I love serialization — right up to the point where it breaks. I have always found that it’s difficult to get right if the out of the box stuff breaks. However, I may have changed my mind. I had to do some of my own serialization because some of the properties that I was working with in my class didn’t serialize well. After a long and drawn out look at the problem here’s my input:
- Implement the IXmlSerializable interface. It contains three methods
- GetSchema() has been obsoleted. Just return null. There’s a suggestion that you should use an [XmlSchemaProvider] attribute on your class to communicate the method to be used to return the schema for your Xml serialization. My recommendation is to skip it — if you don’t have to validate your Xml (and I don’t know why you would) you don’t have to have this.
- WriteXml() writes the data to an XmlWriter. Use WriteAttributeString(string, string) to write out the attributes you need. You can also write out sub-elements but using attributes is easy enough for non-complex types.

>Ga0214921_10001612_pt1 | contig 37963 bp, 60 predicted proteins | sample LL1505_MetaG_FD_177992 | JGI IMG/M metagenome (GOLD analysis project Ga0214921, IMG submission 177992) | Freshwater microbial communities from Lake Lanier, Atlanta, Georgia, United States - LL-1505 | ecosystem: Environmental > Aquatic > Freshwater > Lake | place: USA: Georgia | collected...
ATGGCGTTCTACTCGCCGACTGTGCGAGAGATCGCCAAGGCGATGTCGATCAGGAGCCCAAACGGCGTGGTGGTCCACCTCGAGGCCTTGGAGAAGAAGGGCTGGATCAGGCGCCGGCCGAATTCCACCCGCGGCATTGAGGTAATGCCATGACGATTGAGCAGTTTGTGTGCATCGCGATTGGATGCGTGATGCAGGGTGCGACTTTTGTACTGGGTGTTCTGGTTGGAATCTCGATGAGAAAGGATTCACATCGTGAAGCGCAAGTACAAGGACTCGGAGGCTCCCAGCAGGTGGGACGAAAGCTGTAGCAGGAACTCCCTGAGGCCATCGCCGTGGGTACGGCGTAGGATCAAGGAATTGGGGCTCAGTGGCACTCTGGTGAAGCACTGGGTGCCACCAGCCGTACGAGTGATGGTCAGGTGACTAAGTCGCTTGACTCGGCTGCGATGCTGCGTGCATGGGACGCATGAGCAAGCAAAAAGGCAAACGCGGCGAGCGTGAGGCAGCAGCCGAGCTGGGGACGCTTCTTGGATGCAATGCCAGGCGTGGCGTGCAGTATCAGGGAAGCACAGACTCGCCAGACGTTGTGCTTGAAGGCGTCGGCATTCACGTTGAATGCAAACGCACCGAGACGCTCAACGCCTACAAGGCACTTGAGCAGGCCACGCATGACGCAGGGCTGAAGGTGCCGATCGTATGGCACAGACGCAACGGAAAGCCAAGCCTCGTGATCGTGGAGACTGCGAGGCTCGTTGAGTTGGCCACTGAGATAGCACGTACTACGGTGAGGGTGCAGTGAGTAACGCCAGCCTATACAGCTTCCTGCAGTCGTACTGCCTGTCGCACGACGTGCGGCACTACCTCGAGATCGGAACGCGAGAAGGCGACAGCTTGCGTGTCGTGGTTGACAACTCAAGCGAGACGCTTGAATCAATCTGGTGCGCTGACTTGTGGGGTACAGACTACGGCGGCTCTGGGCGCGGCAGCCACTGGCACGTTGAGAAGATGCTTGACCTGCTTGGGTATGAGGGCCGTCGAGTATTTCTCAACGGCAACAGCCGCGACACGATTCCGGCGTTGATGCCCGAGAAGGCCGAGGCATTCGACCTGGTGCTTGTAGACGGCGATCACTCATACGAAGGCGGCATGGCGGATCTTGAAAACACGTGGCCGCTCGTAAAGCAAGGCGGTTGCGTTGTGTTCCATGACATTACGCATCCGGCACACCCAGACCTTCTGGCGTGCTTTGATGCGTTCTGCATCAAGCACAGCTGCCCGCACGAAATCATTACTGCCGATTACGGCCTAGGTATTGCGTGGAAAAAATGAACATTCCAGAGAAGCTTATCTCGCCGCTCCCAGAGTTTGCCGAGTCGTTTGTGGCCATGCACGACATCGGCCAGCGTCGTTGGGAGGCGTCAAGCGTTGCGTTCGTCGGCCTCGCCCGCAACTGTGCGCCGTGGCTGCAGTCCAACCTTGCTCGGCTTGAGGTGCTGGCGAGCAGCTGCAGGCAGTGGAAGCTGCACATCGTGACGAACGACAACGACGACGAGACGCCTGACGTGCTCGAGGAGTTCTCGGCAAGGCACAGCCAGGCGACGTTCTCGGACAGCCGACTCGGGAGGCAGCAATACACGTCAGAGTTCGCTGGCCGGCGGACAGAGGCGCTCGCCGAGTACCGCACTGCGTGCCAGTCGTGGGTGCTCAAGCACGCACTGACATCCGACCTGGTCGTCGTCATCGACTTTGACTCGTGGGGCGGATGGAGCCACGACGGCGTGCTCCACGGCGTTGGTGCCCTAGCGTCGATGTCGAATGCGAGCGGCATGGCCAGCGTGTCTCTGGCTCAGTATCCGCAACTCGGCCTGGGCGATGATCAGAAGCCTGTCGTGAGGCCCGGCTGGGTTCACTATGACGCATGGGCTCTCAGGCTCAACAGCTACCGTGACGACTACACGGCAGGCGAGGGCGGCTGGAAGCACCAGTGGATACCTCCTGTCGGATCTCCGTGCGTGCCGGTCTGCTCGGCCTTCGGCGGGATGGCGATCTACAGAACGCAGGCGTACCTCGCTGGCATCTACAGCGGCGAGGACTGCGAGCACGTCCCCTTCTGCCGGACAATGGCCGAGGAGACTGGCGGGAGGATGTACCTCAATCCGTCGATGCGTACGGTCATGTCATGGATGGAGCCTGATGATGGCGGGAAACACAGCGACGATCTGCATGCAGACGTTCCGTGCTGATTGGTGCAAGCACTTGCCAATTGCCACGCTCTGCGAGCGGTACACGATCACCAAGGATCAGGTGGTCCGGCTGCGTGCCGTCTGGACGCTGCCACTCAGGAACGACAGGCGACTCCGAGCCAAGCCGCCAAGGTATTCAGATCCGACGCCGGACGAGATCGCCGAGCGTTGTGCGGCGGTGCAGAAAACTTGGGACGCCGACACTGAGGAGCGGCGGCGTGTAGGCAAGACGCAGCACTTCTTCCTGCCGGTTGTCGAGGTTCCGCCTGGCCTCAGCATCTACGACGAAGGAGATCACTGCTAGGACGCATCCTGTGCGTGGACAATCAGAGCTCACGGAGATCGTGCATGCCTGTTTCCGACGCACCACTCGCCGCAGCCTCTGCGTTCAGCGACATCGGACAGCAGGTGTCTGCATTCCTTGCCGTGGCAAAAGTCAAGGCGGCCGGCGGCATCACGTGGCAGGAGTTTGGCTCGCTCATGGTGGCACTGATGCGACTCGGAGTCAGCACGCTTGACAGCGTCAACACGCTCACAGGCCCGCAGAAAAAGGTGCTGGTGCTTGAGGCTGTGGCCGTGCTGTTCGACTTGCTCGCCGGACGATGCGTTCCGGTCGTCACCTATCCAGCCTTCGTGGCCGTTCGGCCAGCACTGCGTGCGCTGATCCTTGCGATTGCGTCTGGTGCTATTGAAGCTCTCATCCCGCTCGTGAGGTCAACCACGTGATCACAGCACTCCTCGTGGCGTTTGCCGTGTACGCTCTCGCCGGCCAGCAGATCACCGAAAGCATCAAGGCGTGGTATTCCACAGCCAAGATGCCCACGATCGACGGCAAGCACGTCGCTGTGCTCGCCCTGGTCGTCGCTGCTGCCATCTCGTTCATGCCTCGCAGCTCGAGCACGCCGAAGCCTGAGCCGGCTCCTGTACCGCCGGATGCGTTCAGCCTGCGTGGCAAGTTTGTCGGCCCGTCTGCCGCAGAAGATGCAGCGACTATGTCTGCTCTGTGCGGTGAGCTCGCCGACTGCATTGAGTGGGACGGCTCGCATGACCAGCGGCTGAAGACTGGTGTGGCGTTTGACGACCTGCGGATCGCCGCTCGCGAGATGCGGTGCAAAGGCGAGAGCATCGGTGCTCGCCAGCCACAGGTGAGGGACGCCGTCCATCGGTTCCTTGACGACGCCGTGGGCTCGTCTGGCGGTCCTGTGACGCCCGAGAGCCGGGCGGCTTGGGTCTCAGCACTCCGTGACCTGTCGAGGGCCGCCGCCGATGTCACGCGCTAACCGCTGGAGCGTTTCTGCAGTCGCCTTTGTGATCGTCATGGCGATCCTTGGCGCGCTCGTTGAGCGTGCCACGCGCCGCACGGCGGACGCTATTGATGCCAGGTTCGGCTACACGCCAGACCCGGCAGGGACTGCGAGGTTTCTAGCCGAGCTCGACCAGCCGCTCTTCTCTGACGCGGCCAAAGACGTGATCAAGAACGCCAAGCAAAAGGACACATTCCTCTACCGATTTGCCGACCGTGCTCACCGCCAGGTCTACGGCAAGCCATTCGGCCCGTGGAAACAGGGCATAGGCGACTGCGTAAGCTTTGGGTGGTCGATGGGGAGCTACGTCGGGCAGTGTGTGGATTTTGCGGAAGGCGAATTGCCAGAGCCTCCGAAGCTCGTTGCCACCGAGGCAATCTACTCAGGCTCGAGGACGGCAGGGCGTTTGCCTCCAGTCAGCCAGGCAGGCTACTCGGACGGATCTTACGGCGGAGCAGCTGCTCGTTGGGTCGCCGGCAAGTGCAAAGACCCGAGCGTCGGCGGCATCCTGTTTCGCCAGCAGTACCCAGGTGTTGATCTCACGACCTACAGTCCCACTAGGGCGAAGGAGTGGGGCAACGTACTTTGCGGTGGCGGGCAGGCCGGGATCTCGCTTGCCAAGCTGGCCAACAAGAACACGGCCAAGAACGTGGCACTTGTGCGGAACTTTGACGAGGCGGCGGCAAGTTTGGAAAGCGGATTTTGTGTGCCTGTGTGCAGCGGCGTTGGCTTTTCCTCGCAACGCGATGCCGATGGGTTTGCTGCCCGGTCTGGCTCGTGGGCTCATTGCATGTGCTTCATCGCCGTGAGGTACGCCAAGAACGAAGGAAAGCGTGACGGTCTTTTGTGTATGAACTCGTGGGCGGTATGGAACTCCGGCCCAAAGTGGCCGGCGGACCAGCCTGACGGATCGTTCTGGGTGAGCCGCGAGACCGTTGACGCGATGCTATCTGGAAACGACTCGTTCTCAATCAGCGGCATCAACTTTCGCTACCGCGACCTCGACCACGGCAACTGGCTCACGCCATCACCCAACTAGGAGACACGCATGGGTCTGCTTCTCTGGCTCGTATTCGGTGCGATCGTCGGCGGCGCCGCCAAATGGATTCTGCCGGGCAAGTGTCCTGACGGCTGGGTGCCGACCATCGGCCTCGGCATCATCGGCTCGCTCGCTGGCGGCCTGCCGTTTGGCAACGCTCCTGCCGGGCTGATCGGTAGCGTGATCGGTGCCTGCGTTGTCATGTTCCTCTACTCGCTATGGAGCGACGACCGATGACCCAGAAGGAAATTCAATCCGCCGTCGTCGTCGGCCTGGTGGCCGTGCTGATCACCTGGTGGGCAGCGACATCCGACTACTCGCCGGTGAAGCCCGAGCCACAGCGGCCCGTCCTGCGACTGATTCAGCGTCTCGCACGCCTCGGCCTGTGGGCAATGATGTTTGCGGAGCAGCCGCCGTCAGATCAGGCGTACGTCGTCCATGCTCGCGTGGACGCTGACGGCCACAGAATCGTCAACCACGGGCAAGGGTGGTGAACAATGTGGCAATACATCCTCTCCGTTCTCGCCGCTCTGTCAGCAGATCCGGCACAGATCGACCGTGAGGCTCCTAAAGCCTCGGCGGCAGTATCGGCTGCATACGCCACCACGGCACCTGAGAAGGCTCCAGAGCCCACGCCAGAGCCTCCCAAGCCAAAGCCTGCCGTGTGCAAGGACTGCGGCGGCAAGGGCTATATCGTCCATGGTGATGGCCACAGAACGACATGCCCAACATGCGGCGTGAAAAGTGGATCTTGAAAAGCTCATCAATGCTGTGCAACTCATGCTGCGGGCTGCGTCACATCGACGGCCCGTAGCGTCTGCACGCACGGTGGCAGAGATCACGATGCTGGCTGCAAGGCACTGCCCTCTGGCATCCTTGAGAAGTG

- If you need to write out a blob of data in middle of your tag you can use WriteCData() to write the contents of a string to the center of your element tag.
- ReadXml() reads the serialized data from an XmlReader. Getting your content out is as simple as doing .MoveToContent() and a set of indexer deferences for attributes (i.e. reader[“myAttributeName”]). Finally if you want to read the inner contents you put into a CData section you can do .ReadString().
That’s all there is to writing your custom Xml Serialization interface. This way you don’t have to worry about the dynamic assemblies.
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